Fourth Sunday of Easter – April 26, 2015
Mass at 11:00 a.m. Readings: Acts 4:5-12; Psalm 23: 1 John 3:16-24; John 10:11-18; Pastor George Detweiler will preach and preside.
The Fourth Sunday of Easter is sometimes called “Good Shepherd Sunday”. In each of the three years of the lectionary, on this Sunday, we read a section of John 10, and the psalm is always Psalm 23. The persistence of this image of the good shepherd in a largely urbanized culture is puzzling. Many people have experience with cats or dogs; a few of us with cows, horses or chickens, but sheep? Not so much, and shepherds even less. But it remains a powerful metaphor for a sense of intimacy with and being cared for by the Lord Jesus.
Throughout the Easter season the first lessons are from the book of the Acts of the Apostles. In that book we hear about the effects of the resurrection, what difference Jesus’ resurrection made in the lives of his disciples.
In this reading, a healing gives Peter an opportunity to proclaim the resurrection, first in the Temple, and then when he and his companions are arrested, to the religious leaders. Quoting Psalm 118:22, Peter tells them that Jesus is the stone rejected by the builders that has become the cornerstone. Although they crucified him, God raised him and made him the one in whose name we can be saved.
The second lesson and gospel are from the writings of John and his disciples. Love in truth and action is an important theme in those writings, as is abiding in Christ. The writer of 1 John encourages us to show the love of Christ to those in need, thereby displaying by our actions that we abide in him.
In the gospel we read about the Good Shepherd as the one who lays down his life for the sheep. He lays it down for them because they belong to him–he owns them. It is his willingness to die for the sheep that makes him the Good Shepherd. In Jesus’ self-sacrifice he fulfills the office of shepherd.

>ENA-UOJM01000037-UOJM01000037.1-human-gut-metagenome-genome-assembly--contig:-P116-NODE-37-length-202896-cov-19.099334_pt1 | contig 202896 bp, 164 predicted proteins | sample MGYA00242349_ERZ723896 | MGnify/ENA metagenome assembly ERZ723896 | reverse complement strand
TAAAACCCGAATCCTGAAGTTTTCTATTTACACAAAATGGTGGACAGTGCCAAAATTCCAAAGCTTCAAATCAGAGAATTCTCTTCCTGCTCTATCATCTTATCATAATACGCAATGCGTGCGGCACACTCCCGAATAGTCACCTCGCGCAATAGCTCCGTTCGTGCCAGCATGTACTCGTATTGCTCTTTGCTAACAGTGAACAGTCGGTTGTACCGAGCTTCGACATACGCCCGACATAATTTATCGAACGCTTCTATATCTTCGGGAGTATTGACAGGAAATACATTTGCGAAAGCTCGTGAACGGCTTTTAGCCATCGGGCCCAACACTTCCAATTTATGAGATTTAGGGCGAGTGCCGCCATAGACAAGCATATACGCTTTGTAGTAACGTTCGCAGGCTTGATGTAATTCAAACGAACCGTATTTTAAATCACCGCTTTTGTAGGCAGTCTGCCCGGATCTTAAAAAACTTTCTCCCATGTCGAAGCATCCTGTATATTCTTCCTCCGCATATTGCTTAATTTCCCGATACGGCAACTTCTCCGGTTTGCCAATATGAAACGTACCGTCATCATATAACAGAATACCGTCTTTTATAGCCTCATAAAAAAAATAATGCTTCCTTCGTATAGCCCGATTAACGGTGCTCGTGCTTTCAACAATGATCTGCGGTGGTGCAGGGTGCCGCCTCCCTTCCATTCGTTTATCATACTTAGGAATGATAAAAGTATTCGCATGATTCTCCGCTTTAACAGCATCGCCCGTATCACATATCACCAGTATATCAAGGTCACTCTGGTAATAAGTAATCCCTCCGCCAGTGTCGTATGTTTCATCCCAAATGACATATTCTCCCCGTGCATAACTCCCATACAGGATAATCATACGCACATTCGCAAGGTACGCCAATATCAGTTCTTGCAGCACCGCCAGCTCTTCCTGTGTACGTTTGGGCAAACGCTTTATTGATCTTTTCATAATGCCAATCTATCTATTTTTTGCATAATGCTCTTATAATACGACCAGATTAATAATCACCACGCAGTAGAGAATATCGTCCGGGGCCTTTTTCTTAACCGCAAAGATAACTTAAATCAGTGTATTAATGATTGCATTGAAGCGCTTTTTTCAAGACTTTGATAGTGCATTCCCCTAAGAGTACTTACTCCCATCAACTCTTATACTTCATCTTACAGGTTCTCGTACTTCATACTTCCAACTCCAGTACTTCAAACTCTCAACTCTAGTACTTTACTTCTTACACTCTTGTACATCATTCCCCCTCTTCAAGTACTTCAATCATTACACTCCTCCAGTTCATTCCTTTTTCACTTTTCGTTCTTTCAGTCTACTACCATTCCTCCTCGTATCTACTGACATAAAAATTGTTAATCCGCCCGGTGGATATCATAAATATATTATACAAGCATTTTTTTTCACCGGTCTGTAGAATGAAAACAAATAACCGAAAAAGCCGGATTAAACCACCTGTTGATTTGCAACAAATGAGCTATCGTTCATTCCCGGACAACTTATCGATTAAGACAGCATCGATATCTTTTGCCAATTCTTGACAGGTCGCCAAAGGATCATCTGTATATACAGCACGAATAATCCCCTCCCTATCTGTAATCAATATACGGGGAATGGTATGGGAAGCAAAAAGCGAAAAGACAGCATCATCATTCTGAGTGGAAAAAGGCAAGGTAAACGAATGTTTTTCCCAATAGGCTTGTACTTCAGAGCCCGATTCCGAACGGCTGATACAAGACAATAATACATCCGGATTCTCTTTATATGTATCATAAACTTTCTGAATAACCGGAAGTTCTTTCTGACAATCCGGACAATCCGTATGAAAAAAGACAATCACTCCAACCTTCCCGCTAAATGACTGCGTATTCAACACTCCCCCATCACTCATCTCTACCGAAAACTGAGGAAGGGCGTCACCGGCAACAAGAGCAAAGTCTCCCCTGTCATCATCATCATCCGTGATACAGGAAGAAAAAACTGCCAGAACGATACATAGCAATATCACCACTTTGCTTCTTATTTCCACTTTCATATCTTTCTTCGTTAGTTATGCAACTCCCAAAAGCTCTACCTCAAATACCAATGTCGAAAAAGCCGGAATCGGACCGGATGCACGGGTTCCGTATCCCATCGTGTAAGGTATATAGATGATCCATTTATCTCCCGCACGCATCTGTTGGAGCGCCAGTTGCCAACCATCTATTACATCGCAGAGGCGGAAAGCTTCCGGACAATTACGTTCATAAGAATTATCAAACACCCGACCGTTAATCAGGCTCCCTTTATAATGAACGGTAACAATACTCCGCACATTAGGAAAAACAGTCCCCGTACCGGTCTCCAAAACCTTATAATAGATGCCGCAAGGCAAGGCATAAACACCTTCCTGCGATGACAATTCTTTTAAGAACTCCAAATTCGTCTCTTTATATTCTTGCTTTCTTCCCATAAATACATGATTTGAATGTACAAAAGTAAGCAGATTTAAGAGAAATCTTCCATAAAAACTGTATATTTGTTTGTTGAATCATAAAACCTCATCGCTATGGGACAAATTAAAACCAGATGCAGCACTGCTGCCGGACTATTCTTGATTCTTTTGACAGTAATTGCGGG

Today’s hymns all relate to the Good Shepherd theme, in some cases by evoking the image of us as lambs or sheep in the Lord’s flock, or with Christ as the Lamb of God.
Final Bach Vespers of the 47th Season at 5:00 on Sunday
The Bach Choir and players will present J. S. Bach’s Ich bin ein gutter Hirt, BWV 85, and Michael Praetorius’ Magnificat super ‘Surrexit Pastor bonus.’
Music for Sunday
Prelude: Views from the Oldest House III. The Nest in Old North Church, Ned Rorem
Offertory: The King of Love My Shepherd Is, Edward Bairstow
Communion: O Sacrum Convivium, Kenneth Leighton
Postlude: Fanfare, John Cook
#377 Alleluia! Jesus is Risen
#764 Have No Fear, Little Flock
#372 Christ Is Arisen
#463 Lord, Who the Night You Were Betrayed
#782 My Shepherd, You Supply My Need
#544 Praise the Lord, Rise Up Rejoicing
Dr. David G, Burke will offer the second of a two-part Afterwords presentation this Sunday April 26 following the coffee hour downstairs in the Community Room. This will be a multimedia event with audio and visual enhancements. The focus of study/discussion will be on Judges 13-16, “Samson and Delilah: The Real Story.”
The restoration of our 65th St fence is nearly complete! We expect Spirit Ironworks to begin installation by the end of the month. Thanks to the many of you who have given to the Building Fund so far, we are now just $9,000 away from covering the costs of this work. If you have not yet given–or even if you have–please consider making a gift to help close this gap.
The Holy Trinity Transition Team needs your input and insight!
Please plan to attend two “Dialogue Circles” following two Sunday Masses in May. In groups of 8, or so, seated around tables as we eat some lunch (one of which will be pot-luck), you’ll be asked, by Transition Team facilitators, a series of open-ended questions about Holy Trinity’s heritage, identity, community, mission–and our future. Your perspective and insights on these questions are key to completing the Strategic Plan that the Transition Team is developing, and crucial to our eventual process to seek pastoral candidates and extend a call to our next pastor. You participation is necessary to capture your view.
Dialogue Circle/Luncheon (in the community room):
Sunday, May 3, about 12:45pm – 2:00pm, following Mass and coffee. LUNCH WILL BE PROVIDED
Sunday, May 17, about 12:45pm – 2:00pm, following Mass and coffee. POT-LUCK LUNCHEON–please bring something to share!
With many thanks from your Transition Team: Steve Aurand, Anna Bolz, Tim Cage, Suzanne Hoglund, Joshua Leveque, Patty McGreevey, Jean Silliman, and Jonathan Stewart.